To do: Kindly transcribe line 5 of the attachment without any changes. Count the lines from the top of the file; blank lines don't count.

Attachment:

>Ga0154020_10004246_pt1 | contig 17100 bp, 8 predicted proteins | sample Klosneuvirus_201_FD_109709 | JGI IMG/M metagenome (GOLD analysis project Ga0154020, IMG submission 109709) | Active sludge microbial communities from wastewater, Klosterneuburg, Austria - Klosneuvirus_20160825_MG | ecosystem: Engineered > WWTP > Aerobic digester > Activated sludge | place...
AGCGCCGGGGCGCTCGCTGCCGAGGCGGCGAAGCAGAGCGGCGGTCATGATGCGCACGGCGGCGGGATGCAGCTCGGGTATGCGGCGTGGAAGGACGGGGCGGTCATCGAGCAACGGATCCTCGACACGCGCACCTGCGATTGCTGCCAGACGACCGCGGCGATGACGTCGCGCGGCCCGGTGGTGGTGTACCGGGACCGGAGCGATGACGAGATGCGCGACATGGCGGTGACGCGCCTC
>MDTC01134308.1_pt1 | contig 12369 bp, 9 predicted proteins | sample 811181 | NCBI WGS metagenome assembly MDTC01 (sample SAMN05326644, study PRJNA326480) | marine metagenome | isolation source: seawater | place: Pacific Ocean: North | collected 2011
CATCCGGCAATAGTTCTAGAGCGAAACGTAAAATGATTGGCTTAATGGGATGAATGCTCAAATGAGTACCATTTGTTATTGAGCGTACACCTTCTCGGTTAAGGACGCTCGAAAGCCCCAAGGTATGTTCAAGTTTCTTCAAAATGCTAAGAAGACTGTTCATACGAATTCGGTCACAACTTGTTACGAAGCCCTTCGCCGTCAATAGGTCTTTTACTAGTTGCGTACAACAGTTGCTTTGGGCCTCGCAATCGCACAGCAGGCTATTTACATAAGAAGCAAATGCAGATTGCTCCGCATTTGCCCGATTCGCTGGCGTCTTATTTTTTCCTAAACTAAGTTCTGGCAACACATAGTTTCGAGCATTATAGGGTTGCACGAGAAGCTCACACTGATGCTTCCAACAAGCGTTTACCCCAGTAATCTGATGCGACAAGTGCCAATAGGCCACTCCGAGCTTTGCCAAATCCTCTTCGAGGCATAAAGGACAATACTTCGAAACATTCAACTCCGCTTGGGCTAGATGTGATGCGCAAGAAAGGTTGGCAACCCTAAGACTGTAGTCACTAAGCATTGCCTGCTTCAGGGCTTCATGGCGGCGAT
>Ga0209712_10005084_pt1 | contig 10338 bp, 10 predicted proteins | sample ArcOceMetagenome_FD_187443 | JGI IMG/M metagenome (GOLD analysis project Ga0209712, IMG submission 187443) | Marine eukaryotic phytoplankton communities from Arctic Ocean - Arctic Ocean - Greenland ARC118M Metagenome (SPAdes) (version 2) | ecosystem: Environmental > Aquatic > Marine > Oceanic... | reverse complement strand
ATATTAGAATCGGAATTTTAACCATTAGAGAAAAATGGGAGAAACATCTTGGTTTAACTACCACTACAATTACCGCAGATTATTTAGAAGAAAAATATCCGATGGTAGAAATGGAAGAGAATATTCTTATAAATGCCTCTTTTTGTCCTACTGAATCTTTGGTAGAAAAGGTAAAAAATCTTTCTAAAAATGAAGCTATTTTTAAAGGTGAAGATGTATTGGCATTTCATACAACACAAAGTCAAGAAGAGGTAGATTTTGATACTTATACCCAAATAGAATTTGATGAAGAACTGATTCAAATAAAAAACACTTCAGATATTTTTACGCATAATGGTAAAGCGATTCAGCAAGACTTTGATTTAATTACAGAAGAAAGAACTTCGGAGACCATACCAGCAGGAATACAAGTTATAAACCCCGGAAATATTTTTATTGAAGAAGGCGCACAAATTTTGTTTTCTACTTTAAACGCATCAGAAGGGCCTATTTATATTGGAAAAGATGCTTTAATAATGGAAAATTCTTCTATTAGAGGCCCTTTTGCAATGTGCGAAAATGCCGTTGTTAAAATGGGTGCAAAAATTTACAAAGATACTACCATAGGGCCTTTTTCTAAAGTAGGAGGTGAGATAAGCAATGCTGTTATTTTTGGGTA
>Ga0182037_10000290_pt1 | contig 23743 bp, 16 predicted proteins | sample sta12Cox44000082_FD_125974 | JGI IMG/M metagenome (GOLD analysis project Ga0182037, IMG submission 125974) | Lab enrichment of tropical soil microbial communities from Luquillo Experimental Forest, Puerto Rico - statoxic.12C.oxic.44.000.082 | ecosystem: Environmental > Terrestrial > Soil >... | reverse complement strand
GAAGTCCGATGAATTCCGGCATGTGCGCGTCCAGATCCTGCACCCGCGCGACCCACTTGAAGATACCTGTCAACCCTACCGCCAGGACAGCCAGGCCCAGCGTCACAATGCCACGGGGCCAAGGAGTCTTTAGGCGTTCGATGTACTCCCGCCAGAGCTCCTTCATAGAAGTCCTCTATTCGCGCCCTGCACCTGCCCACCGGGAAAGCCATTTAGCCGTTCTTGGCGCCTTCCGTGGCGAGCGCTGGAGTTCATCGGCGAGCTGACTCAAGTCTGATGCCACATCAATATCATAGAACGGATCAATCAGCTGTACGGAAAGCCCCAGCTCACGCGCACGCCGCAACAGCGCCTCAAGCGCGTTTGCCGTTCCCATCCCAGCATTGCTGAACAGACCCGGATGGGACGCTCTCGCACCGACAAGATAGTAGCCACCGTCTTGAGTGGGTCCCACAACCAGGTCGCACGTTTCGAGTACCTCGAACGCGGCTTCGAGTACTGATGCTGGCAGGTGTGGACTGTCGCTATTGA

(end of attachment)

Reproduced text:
>Ga0209712_10005084_pt1 | contig 10338 bp, 10 predicted proteins | sample ArcOceMetagenome_FD_187443 | JGI IMG/M metagenome (GOLD analysis project Ga0209712, IMG submission 187443) | Marine eukaryotic phytoplankton communities from Arctic Ocean - Arctic Ocean - Greenland ARC118M Metagenome (SPAdes) (version 2) | ecosystem: Environmental > Aquatic > Marine > Oceanic... | reverse complement strand